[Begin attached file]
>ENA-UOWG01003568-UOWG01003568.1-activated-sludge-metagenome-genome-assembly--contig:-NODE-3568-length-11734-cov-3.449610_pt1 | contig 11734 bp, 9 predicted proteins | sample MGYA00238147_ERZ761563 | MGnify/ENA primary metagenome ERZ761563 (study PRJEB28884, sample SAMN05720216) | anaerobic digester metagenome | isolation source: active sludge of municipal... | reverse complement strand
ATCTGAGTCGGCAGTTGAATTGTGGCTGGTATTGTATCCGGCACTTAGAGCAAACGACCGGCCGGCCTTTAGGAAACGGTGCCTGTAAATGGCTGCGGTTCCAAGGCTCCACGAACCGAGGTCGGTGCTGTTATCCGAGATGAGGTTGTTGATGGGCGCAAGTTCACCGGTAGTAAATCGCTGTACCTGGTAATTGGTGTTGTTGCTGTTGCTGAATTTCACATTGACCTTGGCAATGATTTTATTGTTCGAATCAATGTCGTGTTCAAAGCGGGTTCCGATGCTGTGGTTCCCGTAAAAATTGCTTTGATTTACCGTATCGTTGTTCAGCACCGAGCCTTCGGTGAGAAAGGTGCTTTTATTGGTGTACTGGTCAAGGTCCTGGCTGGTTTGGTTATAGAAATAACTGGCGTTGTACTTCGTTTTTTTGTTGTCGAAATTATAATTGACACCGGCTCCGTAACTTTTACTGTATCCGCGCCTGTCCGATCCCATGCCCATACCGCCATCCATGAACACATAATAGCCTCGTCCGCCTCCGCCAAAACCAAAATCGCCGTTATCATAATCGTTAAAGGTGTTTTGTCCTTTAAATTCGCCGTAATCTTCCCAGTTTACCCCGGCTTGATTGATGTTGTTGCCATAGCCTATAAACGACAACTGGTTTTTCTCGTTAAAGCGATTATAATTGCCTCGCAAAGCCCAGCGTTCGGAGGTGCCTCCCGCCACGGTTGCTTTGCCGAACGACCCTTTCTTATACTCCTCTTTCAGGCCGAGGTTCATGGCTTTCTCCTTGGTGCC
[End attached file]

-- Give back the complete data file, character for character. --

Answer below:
>ENA-UOWG01003568-UOWG01003568.1-activated-sludge-metagenome-genome-assembly--contig:-NODE-3568-length-11734-cov-3.449610_pt1 | contig 11734 bp, 9 predicted proteins | sample MGYA00238147_ERZ761563 | MGnify/ENA primary metagenome ERZ761563 (study PRJEB28884, sample SAMN05720216) | anaerobic digester metagenome | isolation source: active sludge of municipal... | reverse complement strand
ATCTGAGTCGGCAGTTGAATTGTGGCTGGTATTGTATCCGGCACTTAGAGCAAACGACCGGCCGGCCTTTAGGAAACGGTGCCTGTAAATGGCTGCGGTTCCAAGGCTCCACGAACCGAGGTCGGTGCTGTTATCCGAGATGAGGTTGTTGATGGGCGCAAGTTCACCGGTAGTAAATCGCTGTACCTGGTAATTGGTGTTGTTGCTGTTGCTGAATTTCACATTGACCTTGGCAATGATTTTATTGTTCGAATCAATGTCGTGTTCAAAGCGGGTTCCGATGCTGTGGTTCCCGTAAAAATTGCTTTGATTTACCGTATCGTTGTTCAGCACCGAGCCTTCGGTGAGAAAGGTGCTTTTATTGGTGTACTGGTCAAGGTCCTGGCTGGTTTGGTTATAGAAATAACTGGCGTTGTACTTCGTTTTTTTGTTGTCGAAATTATAATTGACACCGGCTCCGTAACTTTTACTGTATCCGCGCCTGTCCGATCCCATGCCCATACCGCCATCCATGAACACATAATAGCCTCGTCCGCCTCCGCCAAAACCAAAATCGCCGTTATCATAATCGTTAAAGGTGTTTTGTCCTTTAAATTCGCCGTAATCTTCCCAGTTTACCCCGGCTTGATTGATGTTGTTGCCATAGCCTATAAACGACAACTGGTTTTTCTCGTTAAAGCGATTATAATTGCCTCGCAAAGCCCAGCGTTCGGAGGTGCCTCCCGCCACGGTTGCTTTGCCGAACGACCCTTTCTTATACTCCTCTTTCAGGCCGAGGTTCATGGCTTTCTCCTTGGTGCC